The biggest players on K Street made a modest recovery in 2014 following three years of decline, with many of the nation’s largest lobby firms posting revenue growth in 2014 compared to 2013.

Seven of the nation’s 10 largest lobby firms by revenue reported growth in 2014 compared to the previous year, according to lobbying reports the firms filed to the Senate on Tuesday. Six of the seven firms saw single-digit growth, and one of them — Capitol Counsel, which specializes in tax and health lobbying — saw revenue grow nearly 22 percent to $18 million.

The most dramatic decline was at Squire Patton Boggs, which saw revenue fall 21 percent to $31.6 million — the lowest level since 2004, when the firm pulled in about $31 million in revenue, according to the Center for Responsive Politics, a government watchdog that tracks money in politics. Renown lobby shop Patton Boggs was acquired by the larger law firm Squire Sanders in June of last year. A firm spokesman declined to comment.

The industry at large appears poised to continue on a turnaround that began last year when many of the largest firms saw revenue climb for the first time in several quarters.

The period between 2008 and 2010 was among the most profitable for the lobbying industry as major legislation on health care and financial reform prompted companies to hire contract lobbyists in droves. But many firms took a hit after 2010 and K Street as a whole had been in a slump for the past three years.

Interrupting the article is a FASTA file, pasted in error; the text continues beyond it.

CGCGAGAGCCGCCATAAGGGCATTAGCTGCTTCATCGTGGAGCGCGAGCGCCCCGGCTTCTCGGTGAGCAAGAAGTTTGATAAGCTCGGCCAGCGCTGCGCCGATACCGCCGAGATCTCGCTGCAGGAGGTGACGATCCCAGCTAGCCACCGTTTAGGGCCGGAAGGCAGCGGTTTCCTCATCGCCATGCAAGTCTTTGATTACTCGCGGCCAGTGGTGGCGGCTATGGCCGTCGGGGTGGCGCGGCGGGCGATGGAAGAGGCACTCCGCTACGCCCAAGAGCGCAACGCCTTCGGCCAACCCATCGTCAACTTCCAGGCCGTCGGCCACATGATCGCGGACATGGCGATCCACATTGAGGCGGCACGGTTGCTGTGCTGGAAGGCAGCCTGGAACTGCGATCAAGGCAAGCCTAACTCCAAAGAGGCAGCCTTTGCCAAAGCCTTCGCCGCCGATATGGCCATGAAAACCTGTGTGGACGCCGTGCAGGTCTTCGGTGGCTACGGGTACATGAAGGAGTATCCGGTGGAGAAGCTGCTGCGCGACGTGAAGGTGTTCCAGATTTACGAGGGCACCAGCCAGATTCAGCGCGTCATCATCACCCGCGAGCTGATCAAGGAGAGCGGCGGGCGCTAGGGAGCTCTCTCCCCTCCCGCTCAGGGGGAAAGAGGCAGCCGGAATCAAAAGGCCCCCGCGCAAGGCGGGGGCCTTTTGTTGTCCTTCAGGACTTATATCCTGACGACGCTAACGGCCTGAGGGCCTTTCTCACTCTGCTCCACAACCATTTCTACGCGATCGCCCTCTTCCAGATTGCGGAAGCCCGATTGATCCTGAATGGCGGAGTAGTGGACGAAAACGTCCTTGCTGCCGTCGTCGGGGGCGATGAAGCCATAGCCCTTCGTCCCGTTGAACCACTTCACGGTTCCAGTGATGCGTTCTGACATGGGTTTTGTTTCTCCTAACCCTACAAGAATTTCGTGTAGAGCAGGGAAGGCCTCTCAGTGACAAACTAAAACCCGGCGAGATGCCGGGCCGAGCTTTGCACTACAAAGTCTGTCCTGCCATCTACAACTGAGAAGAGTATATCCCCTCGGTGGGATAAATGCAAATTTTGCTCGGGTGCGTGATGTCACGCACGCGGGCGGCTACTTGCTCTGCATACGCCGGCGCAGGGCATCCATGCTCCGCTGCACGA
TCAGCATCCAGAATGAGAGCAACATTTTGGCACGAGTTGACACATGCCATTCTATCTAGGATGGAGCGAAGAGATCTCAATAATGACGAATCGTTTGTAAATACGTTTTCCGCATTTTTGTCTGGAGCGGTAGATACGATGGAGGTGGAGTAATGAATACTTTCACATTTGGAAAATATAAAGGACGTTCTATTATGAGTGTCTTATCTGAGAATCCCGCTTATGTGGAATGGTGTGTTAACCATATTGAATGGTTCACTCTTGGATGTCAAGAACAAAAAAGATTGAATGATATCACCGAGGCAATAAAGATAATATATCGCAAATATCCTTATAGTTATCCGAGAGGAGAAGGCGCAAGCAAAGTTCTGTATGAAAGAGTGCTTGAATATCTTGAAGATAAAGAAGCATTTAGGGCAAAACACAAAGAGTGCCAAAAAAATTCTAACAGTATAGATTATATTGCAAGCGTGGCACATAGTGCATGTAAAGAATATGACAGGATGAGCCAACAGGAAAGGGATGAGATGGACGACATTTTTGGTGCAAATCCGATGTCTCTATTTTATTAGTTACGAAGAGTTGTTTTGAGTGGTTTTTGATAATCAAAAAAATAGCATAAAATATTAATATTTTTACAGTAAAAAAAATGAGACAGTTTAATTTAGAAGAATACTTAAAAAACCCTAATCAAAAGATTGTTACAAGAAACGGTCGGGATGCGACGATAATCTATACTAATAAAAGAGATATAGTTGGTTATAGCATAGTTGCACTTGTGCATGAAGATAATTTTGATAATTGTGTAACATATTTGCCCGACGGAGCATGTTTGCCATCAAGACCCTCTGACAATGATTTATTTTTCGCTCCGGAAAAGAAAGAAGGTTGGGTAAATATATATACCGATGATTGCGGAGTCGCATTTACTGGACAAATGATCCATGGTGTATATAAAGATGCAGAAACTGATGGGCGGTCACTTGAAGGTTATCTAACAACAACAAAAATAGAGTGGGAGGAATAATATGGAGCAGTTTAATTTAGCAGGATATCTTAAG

The momentum began to shift last year, particularly in the final three months, when Congress came under pressure to pass and reauthorize several pieces of legislation before time ran out — including the Terrorism Relief Insurance Act, which expired Dec. 31, a tax extenders bill and the “omnibus” spending bill.

“In a Congress that was lambasted for not doing much, there was a strong tailwind at the end of the year, propelled by [those bills],” said Marc Lampkin, head of lobbying at Brownstein Hyatt. “There was a lot of activity on bills you had to get across the finish line, and that created a lot of energy and interest in what Congress needed to do. That was part of our reason for success.”

Here’s how the top 10 firms fared in 2014:

• Akin Gump — up 5 percent, to $35.6 million from $33.8 million

• Squire Patton Boggs — down 21 percent, to $31.6 million from $40.2 million

• Podesta Group — down 8 percent, to $25.1 million from $27.3 million

• Brownstein Hyatt — up 7 percent, to $23.8 million from $22.2 million

• Van Scoyoc Associates — up 2 percent, to $21.9 million from $21.4 million

• Holland & Knight — up 9 percent, to $19.7 million from $18.1 million

• Capitol Counsel — up 22 percent, to $18.0 million from $14.7 million

• K&L Gates — up 7 percent, to $17.4 million from $16.3 million

• Williams & Jensen — down 5 percent, to $16.7 million from $17.5 million

• BGR Group — up 8 percent, to $15.8 million from $14.6 million